Can John Terry Mind the Gaps?

jamie fj rooneyContributor IAugust 11, 2010

LONDON, ENGLAND - AUGUST 11:  Gabor Kiraly of Hungary claims a cross under pressure from John Terry of England during the International Friendly match between England and Hungary at Wembley Stadium on August 11, 2010 in London, England.  (Photo by Mike Hewitt/Getty Images)
Mike Hewitt/Getty Images

With the new English Premier League due to kick off this weekend, other than the customary top four, battle for Europa League slots and the fight to avoid the drop, all generally predicable there is one subplot that has become interesting as of today.

With Ricardo Carvalho's departure to Real Madrid, what lies in store for John Terry?

Chelsea followers aside, most people rate John Terry as a goodish player who can excel at times, but on reflection JT's football career could be summed up as a good player who's had an excellent career.

John Terry's merits as a leader and steady footballer are unquestionable, but a question mark over his positional sense has always been fairly raised.

Terry has no doubt made a series of last ditch heroic tackles, but how many of those are as a consequence of him not reading the game so seamless and finding himself being caught in the wrong place at the wrong time?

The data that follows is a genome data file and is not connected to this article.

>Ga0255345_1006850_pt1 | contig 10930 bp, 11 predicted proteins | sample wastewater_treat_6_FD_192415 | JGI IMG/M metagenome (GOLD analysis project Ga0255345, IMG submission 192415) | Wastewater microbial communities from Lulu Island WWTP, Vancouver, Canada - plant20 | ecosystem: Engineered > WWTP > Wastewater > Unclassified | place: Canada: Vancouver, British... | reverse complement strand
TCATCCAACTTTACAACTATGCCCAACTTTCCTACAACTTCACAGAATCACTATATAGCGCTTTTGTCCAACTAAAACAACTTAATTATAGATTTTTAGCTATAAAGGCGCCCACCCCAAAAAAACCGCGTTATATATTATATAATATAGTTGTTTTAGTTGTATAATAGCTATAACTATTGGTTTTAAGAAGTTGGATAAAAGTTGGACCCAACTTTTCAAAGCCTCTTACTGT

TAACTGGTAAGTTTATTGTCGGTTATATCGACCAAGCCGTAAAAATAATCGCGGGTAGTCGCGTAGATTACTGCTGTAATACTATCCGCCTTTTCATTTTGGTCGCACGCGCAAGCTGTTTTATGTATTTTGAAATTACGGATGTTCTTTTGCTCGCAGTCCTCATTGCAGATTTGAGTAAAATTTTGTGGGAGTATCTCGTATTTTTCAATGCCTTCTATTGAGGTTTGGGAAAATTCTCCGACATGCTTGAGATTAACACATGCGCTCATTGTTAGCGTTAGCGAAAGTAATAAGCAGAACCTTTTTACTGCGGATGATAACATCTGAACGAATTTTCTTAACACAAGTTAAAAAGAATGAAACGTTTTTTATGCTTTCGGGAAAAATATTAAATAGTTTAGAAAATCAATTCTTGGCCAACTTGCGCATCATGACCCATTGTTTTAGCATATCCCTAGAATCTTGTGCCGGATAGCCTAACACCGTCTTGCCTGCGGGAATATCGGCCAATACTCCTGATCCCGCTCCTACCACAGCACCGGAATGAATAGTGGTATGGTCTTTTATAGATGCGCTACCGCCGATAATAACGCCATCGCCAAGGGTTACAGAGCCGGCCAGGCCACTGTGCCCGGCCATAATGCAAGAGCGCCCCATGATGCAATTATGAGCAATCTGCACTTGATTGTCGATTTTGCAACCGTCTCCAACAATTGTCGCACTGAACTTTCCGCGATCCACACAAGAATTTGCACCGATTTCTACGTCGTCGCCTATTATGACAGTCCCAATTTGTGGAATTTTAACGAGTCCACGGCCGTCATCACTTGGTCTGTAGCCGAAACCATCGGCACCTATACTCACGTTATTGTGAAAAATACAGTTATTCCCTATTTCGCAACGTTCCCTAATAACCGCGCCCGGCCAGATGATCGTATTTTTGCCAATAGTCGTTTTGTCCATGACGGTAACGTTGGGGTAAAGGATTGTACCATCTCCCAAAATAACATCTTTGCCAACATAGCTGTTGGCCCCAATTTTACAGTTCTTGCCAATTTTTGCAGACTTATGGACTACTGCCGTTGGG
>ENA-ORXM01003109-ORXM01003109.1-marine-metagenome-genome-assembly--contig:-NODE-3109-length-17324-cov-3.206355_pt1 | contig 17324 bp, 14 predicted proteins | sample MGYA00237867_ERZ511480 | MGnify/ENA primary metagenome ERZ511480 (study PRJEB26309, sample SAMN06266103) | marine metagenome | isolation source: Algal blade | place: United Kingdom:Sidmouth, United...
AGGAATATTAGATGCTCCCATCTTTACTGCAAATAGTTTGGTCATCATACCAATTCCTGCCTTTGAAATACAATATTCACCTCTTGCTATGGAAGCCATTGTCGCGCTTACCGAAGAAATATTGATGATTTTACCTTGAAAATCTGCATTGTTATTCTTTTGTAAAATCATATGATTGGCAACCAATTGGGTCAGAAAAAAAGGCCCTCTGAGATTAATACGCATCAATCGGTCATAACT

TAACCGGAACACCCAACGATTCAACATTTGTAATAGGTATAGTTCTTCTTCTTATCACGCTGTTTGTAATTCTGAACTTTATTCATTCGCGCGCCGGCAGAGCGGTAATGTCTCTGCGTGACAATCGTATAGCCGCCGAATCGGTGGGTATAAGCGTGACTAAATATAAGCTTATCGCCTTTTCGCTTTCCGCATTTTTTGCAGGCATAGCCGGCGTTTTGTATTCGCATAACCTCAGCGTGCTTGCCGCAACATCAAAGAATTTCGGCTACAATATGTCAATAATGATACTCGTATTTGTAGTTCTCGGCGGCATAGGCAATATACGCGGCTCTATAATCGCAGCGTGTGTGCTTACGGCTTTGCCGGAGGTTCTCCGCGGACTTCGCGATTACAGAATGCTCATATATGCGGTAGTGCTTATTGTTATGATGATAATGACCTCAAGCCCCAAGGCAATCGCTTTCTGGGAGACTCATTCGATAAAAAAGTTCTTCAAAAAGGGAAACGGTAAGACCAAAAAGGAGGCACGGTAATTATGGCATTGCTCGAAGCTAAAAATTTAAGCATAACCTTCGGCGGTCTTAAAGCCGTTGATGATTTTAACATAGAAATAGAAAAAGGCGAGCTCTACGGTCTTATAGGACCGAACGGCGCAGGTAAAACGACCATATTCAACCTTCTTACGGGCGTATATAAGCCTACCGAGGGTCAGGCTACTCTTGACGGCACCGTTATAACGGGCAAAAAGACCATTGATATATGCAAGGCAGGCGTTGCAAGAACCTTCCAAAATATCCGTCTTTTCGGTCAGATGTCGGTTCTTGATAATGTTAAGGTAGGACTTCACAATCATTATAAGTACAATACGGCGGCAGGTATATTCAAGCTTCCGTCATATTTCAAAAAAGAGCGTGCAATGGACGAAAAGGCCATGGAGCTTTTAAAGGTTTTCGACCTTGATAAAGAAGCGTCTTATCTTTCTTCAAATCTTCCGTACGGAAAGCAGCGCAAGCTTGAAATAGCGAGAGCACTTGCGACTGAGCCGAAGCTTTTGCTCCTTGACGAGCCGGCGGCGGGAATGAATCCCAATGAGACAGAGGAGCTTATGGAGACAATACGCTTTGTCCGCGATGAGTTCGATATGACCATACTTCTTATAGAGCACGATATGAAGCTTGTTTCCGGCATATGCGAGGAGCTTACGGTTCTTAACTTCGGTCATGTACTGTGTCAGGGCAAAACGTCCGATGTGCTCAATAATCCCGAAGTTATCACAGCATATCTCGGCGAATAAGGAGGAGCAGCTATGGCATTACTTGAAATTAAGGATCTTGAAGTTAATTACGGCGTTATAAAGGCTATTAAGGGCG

Lately, Terry's powers of recovery have been less effective, most notably against Germany in South Africa. The reasons for this are open to debate: ageing, temporary loss of form, or a result of the pressures brought about by negative publicity.

Whatever the reasons it has highlighted a fact in Terry's play that has always been there, his positional awareness is his most outstanding defect.

Terry's excellent club and country career has been aided by playing alongside two players who understand and read the game at a level beyond Terry's comprehension, Ferdinand with England and Ricardo Carvalho at Chelsea.

Granted, in the past season Carvalho's appearances have reduced and Terry was part of a successful double-winning team last season, so there's arguably little evidence to suggest Terry will suffer without a wise partner along side him to rely upon.

But there are doubters, now more than ever and this season John Terry may not get away with the gaps in his game that have previously been brushed under the carpet, and if he doesn't how will he cope?

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